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  1. #1
    thatwasweird's Avatar

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    Default What Type of Emulsion to Use

    I've noticed that there are different types of emulsion with all different price points. What is the best type to use for your screens when you are printing on paper?

  2. #2
    caribou's Avatar

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    Default

    i'm betting you'll get about 50 different responses. i think it's all kind of a personal preference. i use ulano fx88-sr, but there are a few people around here that hate ulano.

  3. #3
    ferg2001's Avatar

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    ULANO 925 WR

    YA heeeeerd.

  4. #4
    Premium Member
    steve w's Avatar

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    you get what you pay for.
    I like Ulano QTX for my half-assed exposure rig.
    Don't buy Speedball emulsion.
    "I guarantee, the image will not be fade off and you will be pleasure it too. " - a bootlegger
    We need to print a tshirt "Avoid sucker effect!"-Fabio
    "fudge isn't sharp"-phoondaddy

  5. #5
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    crosshair's Avatar


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    Chromaline UDC-ACE

    Why?
    It has a very wide optimal exposure window, i.e., it is harder to under- or over- expose your stencil. It functions well in humid conditions and doesn't get tacky. It doesn't peel off. It captures and holds small details and fine linework VERY well. It is not pulled or worn away by rough or textured papers. It reclaims easily. Loose emulsion never creeps into the stencil when it is drying. It survives long runs into the thousands without holing and loss. It makes me happy and spares me the frustration and anguish experienced by so many hapless screen printers who use inferior emulsion. It saves me money by avoiding wasted time and materials.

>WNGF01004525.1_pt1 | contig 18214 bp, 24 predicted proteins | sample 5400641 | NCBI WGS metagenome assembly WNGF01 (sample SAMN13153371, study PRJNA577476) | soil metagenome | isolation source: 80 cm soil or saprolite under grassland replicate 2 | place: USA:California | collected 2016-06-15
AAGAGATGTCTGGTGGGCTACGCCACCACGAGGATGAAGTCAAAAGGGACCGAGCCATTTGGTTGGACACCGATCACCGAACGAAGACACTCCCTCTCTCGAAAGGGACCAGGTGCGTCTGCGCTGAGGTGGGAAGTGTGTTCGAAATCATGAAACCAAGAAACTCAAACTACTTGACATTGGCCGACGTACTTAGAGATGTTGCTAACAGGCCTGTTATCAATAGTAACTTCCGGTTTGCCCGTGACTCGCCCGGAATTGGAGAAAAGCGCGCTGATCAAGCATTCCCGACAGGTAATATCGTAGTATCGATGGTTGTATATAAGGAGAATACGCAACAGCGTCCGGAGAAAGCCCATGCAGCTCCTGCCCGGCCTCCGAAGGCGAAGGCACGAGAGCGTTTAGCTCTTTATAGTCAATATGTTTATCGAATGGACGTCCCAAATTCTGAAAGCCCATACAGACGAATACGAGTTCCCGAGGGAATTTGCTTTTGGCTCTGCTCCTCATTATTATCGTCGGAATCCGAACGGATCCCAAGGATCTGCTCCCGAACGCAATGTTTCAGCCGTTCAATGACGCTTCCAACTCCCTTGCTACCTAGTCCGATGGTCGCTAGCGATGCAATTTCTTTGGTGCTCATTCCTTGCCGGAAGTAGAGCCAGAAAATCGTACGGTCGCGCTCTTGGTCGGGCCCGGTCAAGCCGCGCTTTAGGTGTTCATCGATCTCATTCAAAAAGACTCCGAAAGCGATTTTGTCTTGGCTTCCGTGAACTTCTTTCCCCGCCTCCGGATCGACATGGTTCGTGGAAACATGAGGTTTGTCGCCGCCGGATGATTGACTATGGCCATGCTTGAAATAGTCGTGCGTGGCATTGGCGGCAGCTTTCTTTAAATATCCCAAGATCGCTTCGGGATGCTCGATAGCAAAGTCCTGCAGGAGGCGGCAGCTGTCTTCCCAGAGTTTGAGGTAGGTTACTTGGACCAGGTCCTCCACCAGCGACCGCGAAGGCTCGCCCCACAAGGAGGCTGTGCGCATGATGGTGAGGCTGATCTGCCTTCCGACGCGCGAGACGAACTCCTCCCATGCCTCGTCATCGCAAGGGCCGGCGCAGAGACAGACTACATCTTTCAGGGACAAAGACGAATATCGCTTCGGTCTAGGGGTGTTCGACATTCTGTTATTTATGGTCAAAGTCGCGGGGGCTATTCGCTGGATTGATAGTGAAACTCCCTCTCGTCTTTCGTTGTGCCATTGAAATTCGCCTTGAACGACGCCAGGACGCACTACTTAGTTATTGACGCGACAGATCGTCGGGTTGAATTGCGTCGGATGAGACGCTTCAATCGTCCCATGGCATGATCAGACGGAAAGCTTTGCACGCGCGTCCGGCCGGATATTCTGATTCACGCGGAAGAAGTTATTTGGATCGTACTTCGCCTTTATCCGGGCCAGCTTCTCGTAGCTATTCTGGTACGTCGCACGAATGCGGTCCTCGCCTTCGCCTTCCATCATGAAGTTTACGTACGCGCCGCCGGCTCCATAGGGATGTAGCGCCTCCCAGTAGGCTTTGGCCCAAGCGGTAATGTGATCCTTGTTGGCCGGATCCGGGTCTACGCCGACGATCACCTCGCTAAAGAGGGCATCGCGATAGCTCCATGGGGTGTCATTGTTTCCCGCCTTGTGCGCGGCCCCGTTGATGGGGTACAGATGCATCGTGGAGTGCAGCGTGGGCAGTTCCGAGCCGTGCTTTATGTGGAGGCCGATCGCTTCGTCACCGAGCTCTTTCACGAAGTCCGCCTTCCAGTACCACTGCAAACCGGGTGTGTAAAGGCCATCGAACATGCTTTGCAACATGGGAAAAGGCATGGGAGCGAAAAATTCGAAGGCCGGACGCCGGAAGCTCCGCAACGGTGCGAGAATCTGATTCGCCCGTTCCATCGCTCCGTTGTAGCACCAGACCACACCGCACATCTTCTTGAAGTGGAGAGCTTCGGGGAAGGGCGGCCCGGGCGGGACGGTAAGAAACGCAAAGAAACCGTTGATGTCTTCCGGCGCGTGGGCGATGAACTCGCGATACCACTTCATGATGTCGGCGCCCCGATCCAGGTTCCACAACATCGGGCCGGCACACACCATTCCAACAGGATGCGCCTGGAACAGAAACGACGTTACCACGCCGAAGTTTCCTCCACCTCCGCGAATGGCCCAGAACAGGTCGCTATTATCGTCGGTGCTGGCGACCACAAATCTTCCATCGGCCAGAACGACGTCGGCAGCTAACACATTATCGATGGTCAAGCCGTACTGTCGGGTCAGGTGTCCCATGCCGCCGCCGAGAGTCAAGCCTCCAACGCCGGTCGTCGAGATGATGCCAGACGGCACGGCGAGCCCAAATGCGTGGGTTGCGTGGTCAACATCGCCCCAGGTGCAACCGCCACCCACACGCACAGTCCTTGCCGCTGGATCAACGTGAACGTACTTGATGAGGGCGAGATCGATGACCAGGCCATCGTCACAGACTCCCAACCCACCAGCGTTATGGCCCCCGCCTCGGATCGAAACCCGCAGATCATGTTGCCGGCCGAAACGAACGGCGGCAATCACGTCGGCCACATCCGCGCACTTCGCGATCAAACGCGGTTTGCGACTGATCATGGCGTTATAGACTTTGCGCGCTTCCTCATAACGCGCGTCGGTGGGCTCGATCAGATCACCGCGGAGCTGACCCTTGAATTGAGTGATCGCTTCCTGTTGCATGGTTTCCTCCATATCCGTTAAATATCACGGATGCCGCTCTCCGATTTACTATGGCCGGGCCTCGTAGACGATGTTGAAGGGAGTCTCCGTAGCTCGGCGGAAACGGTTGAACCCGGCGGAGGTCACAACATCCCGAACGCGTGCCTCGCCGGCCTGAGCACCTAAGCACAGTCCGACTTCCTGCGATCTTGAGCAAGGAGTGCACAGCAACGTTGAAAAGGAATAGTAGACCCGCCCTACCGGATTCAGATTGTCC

It's usually about eighty bucks a gallon. UDC-3 is also pretty good; UDC-1 and 2 I have had more problems with, but they are only $5-10 cheaper per gallon than the top-end stuff anyway.

    UDC-ACE!
    Crosshair pushing here until its limit the bringing together.

    www.crosshairchicago.com

    "Every single Crosshair poster I've ever seen is almost exactly the same. Do these guys even have a bit of creativity in them? I mean, come one - shitty old building pics photoshopped with text over them. Pretty pathetic to say the least."

    "it just seems like so little effort is put into creating this? am i missing something?"

  6. #6
    Premium Member
    steve w's Avatar

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    Has anyone else noticed a price increase for emulsion
    "due to the cost of oil" (as my supplier tells me)?
    "I guarantee, the image will not be fade off and you will be pleasure it too. " - a bootlegger
    We need to print a tshirt "Avoid sucker effect!"-Fabio
    "fudge isn't sharp"-phoondaddy

  7. #7
    Premium Member
    crosshair's Avatar


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    Quote Originally Posted by steve w
    Has anyone else noticed a price increase for emulsion
    "due to the cost of oil" (as my supplier tells me)?